Jan. 6 marks 20-year anniversary of Tarrillion being shot - Perryville News: Archive

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Jan. 6 marks 20-year anniversary of Tarrillion being shot

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Posted: Thursday, January 3, 2013 9:22 am

It was a routine call; a simple damaged property complaint that should’ve ended with a simple report and a simple investigation. But for Perryville Police Chief Keith Tarrillion, who in his early days served as a Perry County deputy, it would end with various shotgun wounds to his head, hand and back.

Jan. 6 marks the 20-year anniversary of the day the then 21-year-old deputy was shot twice by Hugo Fach, a man living in a tent about five miles south of town. According to the original Republic-Monitor article, published just days after the shooting in 1993, Fach lived alone on property in the private Perry County Lake development.

“I went to check on a property damage complaint on Highway 51 south,” said Tarrillion, now 41. “Someone had cut a fence on [a resident’s property], and they suspected it was Fach.”

Tarrillion showed up to Fach’s property, which was gated. He parked, climbed the fence and walked toward the tent, a good distance away from where his patrol car sat. After attempts to call for Fach outside the tent, Tarrillion got no response, but instead heard the very distinct click of a round being loaded into a chamber.

“I knew things were going south quickly,” Tarrillion said. “I started to take steps backward, when he came flying out of the tent.”

It was a regular standoff; Fach aimed his shotgun at Tarrillion, and Tarrillion aimed his .357-cal. revolver at Fach. Fach shot first, knocking the revolver from the deputy’s grip and sending pellets through his hand, some going straight through.

“It was like a firecracker blew up in my hand,” he said. “But imagine that like 15 times over.”

Immediately, Tarrillion picked up his gun from the ground and tried to fire, but it malfunctioned. His only option was to flee. As he did, Fach, from roughly 40 yards away, shot at Tarrillion a second time, this time hitting the right side of his face and back.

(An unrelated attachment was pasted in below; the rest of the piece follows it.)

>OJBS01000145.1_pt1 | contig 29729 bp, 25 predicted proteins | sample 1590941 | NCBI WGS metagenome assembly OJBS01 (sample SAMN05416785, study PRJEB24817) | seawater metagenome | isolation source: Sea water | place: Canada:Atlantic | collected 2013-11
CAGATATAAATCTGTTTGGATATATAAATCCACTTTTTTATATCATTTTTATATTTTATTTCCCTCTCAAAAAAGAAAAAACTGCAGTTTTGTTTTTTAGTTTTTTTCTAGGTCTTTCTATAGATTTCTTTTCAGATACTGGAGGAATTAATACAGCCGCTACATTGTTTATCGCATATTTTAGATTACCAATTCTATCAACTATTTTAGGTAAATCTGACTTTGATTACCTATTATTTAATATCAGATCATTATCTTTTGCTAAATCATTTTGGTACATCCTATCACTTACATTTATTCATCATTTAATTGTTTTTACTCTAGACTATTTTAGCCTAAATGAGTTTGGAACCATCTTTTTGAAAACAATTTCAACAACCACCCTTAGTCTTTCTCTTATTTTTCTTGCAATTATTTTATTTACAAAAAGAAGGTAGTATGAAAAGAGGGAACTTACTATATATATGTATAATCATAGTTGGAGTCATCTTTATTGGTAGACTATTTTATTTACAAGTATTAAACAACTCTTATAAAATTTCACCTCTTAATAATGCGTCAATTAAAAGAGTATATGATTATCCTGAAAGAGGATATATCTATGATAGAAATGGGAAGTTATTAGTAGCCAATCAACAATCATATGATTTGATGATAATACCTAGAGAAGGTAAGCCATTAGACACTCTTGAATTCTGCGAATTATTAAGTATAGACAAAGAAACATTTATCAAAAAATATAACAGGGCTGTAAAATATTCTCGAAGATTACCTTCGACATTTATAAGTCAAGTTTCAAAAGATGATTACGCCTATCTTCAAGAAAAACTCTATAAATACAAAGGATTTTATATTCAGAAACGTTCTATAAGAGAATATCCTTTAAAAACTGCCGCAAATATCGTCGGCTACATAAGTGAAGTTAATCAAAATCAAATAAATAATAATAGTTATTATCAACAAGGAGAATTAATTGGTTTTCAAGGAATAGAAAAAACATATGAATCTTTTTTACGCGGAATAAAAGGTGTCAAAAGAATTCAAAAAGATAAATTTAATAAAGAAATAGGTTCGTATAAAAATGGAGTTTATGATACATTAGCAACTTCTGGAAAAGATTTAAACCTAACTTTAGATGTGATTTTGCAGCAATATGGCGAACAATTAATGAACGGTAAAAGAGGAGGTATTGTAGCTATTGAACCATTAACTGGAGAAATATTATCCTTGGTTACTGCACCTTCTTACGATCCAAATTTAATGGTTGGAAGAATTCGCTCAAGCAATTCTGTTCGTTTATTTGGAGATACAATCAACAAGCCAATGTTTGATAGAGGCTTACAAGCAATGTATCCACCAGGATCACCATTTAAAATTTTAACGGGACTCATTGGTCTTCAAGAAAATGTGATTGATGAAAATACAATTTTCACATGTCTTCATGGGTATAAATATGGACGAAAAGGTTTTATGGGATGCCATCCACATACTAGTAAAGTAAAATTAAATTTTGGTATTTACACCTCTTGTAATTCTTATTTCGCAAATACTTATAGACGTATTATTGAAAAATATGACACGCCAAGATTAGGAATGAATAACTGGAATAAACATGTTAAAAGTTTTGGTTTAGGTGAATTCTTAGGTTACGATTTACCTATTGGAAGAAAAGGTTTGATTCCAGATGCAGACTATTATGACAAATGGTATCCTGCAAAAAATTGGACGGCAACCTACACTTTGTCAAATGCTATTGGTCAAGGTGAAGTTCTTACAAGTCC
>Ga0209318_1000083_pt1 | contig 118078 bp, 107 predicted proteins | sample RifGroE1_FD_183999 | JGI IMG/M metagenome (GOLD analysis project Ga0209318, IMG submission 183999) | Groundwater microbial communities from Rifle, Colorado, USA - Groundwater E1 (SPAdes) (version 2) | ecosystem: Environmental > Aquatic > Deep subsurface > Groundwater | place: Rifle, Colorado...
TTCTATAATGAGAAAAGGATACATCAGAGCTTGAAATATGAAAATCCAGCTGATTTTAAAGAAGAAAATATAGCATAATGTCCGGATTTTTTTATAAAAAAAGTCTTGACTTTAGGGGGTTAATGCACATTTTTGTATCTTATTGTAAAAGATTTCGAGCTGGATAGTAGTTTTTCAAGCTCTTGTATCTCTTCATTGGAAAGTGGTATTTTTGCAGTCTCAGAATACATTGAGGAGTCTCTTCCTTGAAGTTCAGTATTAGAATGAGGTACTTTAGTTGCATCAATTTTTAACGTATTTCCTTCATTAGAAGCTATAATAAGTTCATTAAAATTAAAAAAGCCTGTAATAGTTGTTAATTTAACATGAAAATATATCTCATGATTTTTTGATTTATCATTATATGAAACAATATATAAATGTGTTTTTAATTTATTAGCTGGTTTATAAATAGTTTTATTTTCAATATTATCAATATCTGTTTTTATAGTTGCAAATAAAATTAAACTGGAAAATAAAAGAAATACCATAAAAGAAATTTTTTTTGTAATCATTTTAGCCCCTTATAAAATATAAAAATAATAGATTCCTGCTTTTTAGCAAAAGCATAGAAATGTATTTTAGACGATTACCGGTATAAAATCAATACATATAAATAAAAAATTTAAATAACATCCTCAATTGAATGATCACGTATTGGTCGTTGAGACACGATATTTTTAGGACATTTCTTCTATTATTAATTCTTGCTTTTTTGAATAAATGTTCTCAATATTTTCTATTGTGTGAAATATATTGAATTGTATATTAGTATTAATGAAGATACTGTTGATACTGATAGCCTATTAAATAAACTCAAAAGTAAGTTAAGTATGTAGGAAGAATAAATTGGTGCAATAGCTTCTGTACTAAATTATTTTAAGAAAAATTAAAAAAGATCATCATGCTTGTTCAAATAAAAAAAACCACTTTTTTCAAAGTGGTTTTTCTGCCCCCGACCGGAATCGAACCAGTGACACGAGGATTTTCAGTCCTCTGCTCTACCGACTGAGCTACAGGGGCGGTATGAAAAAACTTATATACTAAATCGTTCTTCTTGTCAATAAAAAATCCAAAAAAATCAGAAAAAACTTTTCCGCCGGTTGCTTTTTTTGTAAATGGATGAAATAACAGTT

He reached his car and pulled the shotgun from inside, but Fach was nowhere to be seen.

Quickly, he called dispatch, and a former chief deputy told Tarrillion to leave the area. He got as far as The Switch (what was once an old tavern a few miles from Perryville), but he was dizzy and losing blood.

“I remember looking in the mirror when I was driving away,” he said. “I was a little freaked out by all the blood, and the holes in my face. I couldn’t believe what had happened.”

He parked at the tavern, and two city officers, as well as an ambulance, arrived to take Tarrillion to the hospital.

Meanwhile, a manhunt began in the heavily wooded area where Fach lived on his 40 acres of property. Sheriff departments from surrounding areas, the Missouri Highway Patrol and the FBI scoured the area for the man who had just shot a law enforcement officer.

“When [Fach] saw them, he fled on foot,” Tarrillion said. “They caught him when he went back to his tent.”

Tarrillion sustained a compound fracture in his hand, the bone in his index finger protruding through the tip. Several pellets were nestled in his hand, his head and his back. He underwent surgery the following day.

Today, Tarrillion still has small scars on his left hand, and pellets in his head that were never removed for fear that extracting them would cause more problems.

Fach was found not guilty for reason of insanity. A year ago, Tarrillion received a letter from the state, citing that Fach was still residing in a mental hospital, though he’s not sure if he’s there today.

After only a few weeks of recuperation, Tarrillion returned to work, but for the Perryville Police Department, of which he’s worked for the last 20 years.

“I was ready to come back to work,” he said. “I really never had any doubts about returning.”

He said these days, he doesn’t think much about that fateful day, but since then, he’s on constant alert when his police officers have to answer to weapons calls.

“It’s very seldom that I think about it — unless it happens to another officer,” he said.

Regardless, Tarrillion says there’s no point in dwelling.

“At the time, I didn’t understand why he did it,” Tarrillion said. “But you can’t dwell on what happened. You have to move forward.”

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